The call for an emergency fund for the Amazon people was preceded by an open letter to Brazilian President Jair Bolsonaro urging him to protect the country's indigenous population or risk ethnocide. The document was signed by dozens of international artists, musicians, actors, writers and scientists.

Indigenous women in Brazil wearing face masks with the inscription ''Indigenous life is important' — Photo: Lucas Silva/DPA/ZUMA

"This pandemic is not only a humanitarian emergency, it is also an environmental emergency," says Suzanne Pelletier, executive director of the foundation. "Indigenous people across the Amazon are the last line of defense against forest destruction and our best hope of mitigating climate change."

In India, meanwhile, many forest-dwelling tribal groups, also known as Scheduled Tribes, find themselves in a state of disarray with their movements restricted, yet also cut-off from the rest of the world. The news site The Wire reports that the Indian government has restricted tribal movement through the forest, which many rely on to sustain themselves through minor produce collection of things like honey, gum, bamboo, beedi leaves, broomstick grass, tamarind and Indian gooseberries, which they also sell for profit.

Groups like the Koya Tribe, which inhabits the foothills in the north of the Eastern Ghats in Andhra Pradesh, are now becoming reliant on government agencies and even a few compassionate law enforcement officials to help them get their staple foods like rice as their incomes are being decimated. Many tribes also live on settlements on the borders of what have been declared tiger reserves. Following news that tigers could also be infected by the coronavirus, the National Tiger Conservation Authority banned all human movement inside all 50 tiger reserves, leaving tribes like the Kani effectively trapped and cut-off, now completely reliant on the forest department for rations.

On the other side of the planet, in the United States, Native Americans living in the Navajo Nation, which spans portions of the Utah, Arizona and New Mexico, are facing unique challenges to their way of life as coronavirus takes hold. While the Navajo Nation has the third-highest infection rate per capita of any region in the U.S., social distancing and staying away from the elderly aren't exactly options for most Navajo people. Many extended families live under the same roof, and many also have to travel long distances to go to one of the 13 full-service grocery stores that serve a population of about 174,000 residents.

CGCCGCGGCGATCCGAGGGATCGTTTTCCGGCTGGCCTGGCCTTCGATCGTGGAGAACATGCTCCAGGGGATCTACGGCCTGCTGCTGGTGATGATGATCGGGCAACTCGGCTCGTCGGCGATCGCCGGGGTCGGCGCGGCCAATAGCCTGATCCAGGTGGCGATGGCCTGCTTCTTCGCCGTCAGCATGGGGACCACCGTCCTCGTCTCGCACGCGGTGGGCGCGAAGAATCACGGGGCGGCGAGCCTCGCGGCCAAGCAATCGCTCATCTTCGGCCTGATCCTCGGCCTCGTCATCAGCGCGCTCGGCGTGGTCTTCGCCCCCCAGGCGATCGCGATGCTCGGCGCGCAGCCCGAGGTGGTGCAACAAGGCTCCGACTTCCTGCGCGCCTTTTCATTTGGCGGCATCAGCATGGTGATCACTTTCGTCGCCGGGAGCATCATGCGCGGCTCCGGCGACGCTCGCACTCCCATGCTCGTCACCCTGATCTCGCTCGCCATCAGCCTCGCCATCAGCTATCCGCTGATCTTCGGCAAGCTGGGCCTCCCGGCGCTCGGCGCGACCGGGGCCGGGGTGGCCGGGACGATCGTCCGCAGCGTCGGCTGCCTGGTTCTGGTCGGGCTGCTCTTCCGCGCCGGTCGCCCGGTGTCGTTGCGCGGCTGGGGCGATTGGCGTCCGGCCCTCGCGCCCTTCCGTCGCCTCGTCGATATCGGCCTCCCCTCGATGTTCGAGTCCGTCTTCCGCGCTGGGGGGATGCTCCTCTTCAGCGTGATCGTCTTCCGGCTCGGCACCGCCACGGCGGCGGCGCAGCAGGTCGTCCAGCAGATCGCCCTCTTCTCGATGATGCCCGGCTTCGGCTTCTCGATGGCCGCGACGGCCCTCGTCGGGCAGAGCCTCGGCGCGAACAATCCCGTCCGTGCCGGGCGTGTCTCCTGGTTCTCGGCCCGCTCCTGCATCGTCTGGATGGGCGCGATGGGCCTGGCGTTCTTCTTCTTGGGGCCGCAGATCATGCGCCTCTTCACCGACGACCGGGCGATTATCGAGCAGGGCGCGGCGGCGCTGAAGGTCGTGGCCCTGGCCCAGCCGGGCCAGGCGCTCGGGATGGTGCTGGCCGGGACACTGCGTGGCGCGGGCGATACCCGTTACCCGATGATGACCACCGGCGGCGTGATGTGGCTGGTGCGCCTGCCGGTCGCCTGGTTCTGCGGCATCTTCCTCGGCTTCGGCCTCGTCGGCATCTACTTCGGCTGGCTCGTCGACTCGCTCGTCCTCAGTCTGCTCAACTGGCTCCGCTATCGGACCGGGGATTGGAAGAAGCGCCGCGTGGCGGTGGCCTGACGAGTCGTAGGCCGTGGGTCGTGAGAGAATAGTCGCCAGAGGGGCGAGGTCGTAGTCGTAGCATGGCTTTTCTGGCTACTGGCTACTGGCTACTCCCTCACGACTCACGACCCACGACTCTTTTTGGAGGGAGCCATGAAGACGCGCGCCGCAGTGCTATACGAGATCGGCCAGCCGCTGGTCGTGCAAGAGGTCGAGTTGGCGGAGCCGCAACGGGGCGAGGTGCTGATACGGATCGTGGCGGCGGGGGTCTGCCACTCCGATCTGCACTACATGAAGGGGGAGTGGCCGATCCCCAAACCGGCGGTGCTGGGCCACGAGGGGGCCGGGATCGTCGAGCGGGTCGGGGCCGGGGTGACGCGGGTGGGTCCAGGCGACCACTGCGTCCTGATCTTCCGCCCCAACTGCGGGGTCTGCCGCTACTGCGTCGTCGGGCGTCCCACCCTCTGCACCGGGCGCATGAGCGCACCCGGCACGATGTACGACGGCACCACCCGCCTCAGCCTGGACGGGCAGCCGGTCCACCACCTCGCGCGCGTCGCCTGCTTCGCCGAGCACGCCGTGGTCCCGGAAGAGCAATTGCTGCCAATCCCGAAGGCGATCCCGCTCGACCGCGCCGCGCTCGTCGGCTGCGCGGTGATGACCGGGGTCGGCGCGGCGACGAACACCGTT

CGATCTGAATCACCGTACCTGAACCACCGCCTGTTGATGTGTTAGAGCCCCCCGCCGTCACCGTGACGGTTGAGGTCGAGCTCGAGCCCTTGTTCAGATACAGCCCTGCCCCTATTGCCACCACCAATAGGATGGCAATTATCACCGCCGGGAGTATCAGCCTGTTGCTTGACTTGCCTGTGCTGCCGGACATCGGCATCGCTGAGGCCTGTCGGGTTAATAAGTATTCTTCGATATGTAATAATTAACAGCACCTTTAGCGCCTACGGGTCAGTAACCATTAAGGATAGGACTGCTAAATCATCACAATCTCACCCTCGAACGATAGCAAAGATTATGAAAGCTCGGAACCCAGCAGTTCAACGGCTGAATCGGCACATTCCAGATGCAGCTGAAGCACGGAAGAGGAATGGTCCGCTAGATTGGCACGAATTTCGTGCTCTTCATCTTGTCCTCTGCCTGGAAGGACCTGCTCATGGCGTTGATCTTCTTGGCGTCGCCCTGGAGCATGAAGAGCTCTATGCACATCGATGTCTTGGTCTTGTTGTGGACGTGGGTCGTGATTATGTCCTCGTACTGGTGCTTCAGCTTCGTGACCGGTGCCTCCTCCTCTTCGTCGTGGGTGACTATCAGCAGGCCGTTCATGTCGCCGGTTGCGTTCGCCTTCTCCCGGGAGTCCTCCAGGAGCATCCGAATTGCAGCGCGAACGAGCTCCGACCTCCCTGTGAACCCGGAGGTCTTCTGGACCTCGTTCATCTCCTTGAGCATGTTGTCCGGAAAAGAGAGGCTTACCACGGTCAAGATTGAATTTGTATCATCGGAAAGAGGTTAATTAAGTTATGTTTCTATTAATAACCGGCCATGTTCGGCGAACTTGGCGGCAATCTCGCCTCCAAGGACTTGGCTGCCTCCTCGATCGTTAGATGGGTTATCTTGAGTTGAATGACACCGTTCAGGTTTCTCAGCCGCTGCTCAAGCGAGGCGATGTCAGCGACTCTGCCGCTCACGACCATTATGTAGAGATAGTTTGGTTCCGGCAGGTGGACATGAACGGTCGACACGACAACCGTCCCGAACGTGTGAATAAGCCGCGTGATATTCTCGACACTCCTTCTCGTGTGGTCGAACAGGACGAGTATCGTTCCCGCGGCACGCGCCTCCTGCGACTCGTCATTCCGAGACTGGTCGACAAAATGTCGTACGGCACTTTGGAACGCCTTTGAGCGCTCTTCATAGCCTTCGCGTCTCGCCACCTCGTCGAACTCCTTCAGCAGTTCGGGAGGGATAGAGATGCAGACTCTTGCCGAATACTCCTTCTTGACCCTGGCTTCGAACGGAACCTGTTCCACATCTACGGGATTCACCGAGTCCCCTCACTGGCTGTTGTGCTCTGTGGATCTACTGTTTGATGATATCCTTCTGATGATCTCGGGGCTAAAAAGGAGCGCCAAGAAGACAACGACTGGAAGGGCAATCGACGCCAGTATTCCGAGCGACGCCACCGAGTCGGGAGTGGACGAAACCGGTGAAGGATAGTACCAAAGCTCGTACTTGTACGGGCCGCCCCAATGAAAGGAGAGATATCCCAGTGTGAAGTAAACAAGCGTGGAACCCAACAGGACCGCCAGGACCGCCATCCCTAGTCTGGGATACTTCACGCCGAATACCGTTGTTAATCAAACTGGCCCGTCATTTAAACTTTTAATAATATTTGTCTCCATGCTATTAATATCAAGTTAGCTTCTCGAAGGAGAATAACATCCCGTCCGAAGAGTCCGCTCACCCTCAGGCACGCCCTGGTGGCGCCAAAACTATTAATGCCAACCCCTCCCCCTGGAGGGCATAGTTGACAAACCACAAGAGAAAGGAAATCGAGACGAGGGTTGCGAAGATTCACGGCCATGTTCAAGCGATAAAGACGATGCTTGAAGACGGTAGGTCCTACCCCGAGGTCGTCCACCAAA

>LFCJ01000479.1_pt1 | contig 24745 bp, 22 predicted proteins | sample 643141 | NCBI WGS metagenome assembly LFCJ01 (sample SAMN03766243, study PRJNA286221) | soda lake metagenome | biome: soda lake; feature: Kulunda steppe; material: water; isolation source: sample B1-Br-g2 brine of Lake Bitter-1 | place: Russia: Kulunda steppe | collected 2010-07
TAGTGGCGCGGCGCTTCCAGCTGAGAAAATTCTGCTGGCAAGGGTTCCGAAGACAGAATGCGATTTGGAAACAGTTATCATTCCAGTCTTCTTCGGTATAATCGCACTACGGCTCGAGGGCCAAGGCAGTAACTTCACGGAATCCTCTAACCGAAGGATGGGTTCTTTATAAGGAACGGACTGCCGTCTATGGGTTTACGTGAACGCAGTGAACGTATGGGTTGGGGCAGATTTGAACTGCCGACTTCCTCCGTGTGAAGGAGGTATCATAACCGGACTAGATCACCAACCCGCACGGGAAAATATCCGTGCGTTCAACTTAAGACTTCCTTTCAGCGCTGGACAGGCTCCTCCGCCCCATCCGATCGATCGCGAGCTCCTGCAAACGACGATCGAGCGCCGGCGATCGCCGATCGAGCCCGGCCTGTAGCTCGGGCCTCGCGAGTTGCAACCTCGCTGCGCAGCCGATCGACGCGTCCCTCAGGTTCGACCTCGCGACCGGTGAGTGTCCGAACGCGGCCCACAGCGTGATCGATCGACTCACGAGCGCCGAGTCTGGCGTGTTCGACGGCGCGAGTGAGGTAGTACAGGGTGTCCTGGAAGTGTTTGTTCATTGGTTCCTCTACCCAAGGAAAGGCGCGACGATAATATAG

One third of reservation residents, furthermore, don't have access to running water or stable health care. And compared to parts of the reservation in other states, the Navajo Nation in Utah receives little help from the state government.

"A lot of the times, the Utah portion of the Navajo Nation kinda has to fend for itself," says Pete Sands, who coordinates a food delivery program for the Utah portion of the tribal lands. "That's the reason why I started my program."

Sands also works with the Utah Navajo Health System (UNHS), a nonprofit that was started in 2000 and offers dental and medical care to rural Navajo communities. Together, the UNHS, Sands' program and a group of volunteers are at the forefront of the response to the pandemic for Navajo people in Utah, providing staples like food, water, detergent and more to at-risk people and elders with their delivery program.